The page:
The FSA claims it wants to see “better consumer outcomes” yet, by imposing excessive regulatory requirements, makes it impossible for clients to be moved to a newer, better and cheaper contract with built-in adviser charging. Is this what the RDR was intended to achieve? Does the FSA recognise that this needs to be addressed?

  5. I read somewhere or other today that Martin Wheatley thinks the advice gap can be plugged by online DIY sites. Just log on, read a few paragraphs of generic guidance and hey, presto, all your uncertainties will be solved. It seems the FCA will come up with any alternative to allowing some respite for over-burdened IFA’s.

  6. Someone hit the nail on the head in a comment last week. One of the problems that we face as advisers, is the backlash from any complaints, especially spurious ones from many CMCs’. As a result of the time required to defend and administer such matters, even where the complaint is unfounded, we now have to review the types of business we conduct and the area of the market we operate in.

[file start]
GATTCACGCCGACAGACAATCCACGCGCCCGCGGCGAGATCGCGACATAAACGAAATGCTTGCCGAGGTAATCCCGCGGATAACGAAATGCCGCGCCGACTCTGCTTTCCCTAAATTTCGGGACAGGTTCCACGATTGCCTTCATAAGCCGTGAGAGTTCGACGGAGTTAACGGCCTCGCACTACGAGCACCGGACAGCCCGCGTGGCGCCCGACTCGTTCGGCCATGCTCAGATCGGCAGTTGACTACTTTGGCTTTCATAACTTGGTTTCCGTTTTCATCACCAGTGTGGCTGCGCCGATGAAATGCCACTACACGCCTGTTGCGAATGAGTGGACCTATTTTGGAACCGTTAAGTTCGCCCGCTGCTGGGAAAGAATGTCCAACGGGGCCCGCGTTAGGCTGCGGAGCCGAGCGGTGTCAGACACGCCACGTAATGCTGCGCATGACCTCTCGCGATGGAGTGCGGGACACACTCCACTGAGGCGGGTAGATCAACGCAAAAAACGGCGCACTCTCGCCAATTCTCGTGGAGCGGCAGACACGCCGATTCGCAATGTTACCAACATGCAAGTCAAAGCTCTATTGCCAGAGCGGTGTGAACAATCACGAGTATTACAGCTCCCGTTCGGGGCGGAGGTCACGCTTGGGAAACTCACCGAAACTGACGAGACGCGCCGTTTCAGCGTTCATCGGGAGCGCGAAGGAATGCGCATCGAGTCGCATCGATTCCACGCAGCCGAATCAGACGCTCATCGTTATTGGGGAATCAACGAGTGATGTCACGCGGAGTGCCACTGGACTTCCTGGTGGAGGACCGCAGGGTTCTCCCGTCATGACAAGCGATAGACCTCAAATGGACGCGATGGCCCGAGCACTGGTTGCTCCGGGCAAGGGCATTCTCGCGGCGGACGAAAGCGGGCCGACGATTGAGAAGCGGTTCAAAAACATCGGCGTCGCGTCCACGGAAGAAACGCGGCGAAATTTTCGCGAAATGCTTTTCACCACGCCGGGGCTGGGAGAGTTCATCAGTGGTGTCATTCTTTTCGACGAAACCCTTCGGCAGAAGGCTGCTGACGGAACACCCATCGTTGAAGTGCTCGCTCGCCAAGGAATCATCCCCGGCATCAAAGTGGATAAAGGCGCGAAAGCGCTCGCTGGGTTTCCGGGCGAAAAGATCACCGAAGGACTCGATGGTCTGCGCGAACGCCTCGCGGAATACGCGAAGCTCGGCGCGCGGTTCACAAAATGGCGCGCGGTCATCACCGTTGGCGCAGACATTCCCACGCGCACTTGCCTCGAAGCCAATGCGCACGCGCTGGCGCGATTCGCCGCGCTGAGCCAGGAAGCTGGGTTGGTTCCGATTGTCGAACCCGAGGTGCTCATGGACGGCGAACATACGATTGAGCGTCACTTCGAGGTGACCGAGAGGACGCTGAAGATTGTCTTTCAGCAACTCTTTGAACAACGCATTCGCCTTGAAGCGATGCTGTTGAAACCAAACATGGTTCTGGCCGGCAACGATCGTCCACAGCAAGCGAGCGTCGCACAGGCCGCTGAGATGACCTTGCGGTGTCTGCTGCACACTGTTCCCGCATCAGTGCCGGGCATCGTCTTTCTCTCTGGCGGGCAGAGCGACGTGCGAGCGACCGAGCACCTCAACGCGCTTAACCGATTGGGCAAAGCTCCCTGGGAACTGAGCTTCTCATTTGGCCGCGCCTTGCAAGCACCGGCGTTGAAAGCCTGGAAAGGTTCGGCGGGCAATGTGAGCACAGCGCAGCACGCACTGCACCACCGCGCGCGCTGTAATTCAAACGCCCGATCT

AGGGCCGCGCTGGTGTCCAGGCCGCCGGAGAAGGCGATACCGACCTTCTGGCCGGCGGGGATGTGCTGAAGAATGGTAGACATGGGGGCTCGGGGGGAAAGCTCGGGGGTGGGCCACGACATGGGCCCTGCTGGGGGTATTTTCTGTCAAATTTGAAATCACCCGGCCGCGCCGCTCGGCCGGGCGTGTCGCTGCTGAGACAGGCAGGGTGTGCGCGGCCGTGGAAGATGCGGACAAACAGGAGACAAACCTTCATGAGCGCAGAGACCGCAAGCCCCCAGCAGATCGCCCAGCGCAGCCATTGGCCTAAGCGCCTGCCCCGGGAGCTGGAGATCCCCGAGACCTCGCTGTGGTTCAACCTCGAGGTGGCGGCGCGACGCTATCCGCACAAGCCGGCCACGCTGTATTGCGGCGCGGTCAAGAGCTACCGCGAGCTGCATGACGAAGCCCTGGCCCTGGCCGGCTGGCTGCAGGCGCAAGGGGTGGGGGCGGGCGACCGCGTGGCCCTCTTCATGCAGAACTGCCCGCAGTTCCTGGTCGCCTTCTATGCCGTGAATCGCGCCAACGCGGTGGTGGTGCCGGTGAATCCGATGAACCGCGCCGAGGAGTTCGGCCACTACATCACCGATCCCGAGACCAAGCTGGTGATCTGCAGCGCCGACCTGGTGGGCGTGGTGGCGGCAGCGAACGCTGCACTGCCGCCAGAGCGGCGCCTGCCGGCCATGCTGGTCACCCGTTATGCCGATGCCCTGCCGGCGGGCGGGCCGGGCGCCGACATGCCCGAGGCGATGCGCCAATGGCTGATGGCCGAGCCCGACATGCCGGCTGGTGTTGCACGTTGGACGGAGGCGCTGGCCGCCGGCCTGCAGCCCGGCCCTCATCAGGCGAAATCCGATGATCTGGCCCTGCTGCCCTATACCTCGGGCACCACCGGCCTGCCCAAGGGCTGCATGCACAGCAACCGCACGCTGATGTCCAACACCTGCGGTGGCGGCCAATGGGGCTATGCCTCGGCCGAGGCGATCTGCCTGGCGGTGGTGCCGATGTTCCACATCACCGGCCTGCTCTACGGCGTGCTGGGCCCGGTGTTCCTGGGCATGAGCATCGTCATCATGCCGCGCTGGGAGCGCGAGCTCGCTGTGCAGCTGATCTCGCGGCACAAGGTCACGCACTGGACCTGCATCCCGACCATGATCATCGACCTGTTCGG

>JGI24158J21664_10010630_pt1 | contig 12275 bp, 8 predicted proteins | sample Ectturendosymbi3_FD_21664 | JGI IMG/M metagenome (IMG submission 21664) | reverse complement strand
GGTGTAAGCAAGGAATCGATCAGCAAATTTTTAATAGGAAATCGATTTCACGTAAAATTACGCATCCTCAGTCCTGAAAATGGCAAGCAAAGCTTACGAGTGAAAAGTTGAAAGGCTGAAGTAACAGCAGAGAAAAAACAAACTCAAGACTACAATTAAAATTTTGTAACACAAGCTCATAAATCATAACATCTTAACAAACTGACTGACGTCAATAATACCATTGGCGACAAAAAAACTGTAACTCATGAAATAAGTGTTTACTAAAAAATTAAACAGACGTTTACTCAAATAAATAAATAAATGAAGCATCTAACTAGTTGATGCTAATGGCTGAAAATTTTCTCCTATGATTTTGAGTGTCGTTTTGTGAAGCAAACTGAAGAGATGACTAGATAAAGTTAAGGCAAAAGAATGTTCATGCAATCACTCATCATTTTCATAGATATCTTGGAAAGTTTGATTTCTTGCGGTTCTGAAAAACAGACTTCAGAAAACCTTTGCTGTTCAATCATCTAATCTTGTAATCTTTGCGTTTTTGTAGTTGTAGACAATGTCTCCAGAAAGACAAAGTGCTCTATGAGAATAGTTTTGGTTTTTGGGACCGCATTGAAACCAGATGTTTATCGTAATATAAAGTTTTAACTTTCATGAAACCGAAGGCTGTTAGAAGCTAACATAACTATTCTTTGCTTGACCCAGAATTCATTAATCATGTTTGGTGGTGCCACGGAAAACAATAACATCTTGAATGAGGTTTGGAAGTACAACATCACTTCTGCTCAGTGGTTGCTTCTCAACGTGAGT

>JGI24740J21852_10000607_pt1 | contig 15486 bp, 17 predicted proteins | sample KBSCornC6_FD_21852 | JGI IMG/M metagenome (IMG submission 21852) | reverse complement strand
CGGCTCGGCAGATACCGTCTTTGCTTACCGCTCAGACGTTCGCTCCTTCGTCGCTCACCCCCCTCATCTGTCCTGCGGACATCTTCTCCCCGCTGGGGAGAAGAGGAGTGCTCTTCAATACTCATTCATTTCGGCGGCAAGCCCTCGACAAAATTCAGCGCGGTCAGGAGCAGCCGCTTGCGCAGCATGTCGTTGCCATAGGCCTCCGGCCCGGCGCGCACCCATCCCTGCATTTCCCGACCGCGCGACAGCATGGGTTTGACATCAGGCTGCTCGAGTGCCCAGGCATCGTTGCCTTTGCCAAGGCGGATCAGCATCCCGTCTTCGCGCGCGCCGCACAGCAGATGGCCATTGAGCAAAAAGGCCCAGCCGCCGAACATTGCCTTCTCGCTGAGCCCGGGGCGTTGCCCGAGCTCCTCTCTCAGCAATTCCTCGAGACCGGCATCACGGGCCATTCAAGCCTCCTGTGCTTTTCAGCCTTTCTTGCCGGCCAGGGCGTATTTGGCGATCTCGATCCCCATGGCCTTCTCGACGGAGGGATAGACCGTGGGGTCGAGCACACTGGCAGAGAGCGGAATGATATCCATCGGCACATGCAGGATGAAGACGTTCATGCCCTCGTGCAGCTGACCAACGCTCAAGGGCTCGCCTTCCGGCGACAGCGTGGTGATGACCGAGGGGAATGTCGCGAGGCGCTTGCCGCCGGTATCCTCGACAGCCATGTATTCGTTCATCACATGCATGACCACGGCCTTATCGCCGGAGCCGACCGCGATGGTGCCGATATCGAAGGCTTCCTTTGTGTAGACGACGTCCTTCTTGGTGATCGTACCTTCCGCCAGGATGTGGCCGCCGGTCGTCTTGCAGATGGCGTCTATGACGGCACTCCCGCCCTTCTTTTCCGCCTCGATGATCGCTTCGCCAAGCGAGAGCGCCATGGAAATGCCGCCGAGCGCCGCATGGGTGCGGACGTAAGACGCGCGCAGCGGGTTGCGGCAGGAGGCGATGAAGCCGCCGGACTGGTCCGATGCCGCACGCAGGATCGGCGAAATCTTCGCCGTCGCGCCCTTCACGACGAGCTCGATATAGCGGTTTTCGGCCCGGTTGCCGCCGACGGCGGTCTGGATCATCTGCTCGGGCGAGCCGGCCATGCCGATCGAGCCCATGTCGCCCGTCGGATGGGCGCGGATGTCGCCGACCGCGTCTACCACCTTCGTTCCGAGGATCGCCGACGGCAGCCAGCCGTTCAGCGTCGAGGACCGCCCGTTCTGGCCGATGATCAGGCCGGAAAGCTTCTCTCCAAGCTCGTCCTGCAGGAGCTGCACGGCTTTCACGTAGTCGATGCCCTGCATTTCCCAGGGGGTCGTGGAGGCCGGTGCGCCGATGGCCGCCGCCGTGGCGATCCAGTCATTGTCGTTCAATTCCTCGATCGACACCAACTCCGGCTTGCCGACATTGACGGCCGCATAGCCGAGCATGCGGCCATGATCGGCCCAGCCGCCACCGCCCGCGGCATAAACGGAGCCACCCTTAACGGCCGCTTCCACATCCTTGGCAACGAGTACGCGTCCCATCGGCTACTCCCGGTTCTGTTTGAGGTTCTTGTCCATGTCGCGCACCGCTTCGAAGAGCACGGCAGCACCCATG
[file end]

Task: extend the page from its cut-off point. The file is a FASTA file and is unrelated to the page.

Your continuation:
As many advisers don’t conduct volume business, there cannot be a percentages game (not that we would want one). Therefore, if CMCs’ and regulatory costs and overload continue to operate in the way in which they do, with advisers having liabilities which extend way beyond the level of remuneration which they receive per piece of business, then it is difficult to see how lower level business can ever get a look in on a properly advised basis.